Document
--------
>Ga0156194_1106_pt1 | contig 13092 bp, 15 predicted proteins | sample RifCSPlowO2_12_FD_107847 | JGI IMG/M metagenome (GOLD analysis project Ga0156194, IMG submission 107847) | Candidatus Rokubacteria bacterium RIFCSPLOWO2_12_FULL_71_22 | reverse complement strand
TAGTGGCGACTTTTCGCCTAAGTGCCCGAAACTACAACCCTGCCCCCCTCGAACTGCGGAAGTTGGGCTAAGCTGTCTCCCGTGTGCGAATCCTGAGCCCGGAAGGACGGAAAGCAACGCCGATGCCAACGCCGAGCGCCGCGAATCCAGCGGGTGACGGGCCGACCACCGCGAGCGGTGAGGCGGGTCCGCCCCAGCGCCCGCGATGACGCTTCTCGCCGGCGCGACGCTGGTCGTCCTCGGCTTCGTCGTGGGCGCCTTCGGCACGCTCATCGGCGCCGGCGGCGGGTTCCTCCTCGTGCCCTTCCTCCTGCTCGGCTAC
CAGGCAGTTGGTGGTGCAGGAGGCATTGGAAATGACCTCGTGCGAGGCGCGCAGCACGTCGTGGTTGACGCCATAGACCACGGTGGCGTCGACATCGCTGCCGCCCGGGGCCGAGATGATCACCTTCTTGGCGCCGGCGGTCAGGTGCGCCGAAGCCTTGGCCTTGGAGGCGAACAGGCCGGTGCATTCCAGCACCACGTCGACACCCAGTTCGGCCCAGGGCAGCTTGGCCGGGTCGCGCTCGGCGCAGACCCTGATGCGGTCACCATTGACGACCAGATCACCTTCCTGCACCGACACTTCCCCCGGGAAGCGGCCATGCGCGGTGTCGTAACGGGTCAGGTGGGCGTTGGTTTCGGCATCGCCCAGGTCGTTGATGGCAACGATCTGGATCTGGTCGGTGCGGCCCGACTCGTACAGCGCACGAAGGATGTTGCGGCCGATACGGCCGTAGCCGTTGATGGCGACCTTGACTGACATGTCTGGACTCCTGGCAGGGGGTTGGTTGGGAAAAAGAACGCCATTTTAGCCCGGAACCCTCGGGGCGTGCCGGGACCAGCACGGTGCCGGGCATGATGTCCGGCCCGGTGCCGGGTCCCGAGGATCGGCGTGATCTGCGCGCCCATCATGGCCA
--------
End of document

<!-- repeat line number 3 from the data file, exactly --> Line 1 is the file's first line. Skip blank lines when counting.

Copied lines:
CAGGCAGTTGGTGGTGCAGGAGGCATTGGAAATGACCTCGTGCGAGGCGCGCAGCACGTCGTGGTTGACGCCATAGACCACGGTGGCGTCGACATCGCTGCCGCCCGGGGCCGAGATGATCACCTTCTTGGCGCCGGCGGTCAGGTGCGCCGAAGCCTTGGCCTTGGAGGCGAACAGGCCGGTGCATTCCAGCACCACGTCGACACCCAGTTCGGCCCAGGGCAGCTTGGCCGGGTCGCGCTCGGCGCAGACCCTGATGCGGTCACCATTGACGACCAGATCACCTTCCTGCACCGACACTTCCCCCGGGAAGCGGCCATGCGCGGTGTCGTAACGGGTCAGGTGGGCGTTGGTTTCGGCATCGCCCAGGTCGTTGATGGCAACGATCTGGATCTGGTCGGTGCGGCCCGACTCGTACAGCGCACGAAGGATGTTGCGGCCGATACGGCCGTAGCCGTTGATGGCGACCTTGACTGACATGTCTGGACTCCTGGCAGGGGGTTGGTTGGGAAAAAGAACGCCATTTTAGCCCGGAACCCTCGGGGCGTGCCGGGACCAGCACGGTGCCGGGCATGATGTCCGGCCCGGTGCCGGGTCCCGAGGATCGGCGTGATCTGCGCGCCCATCATGGCCA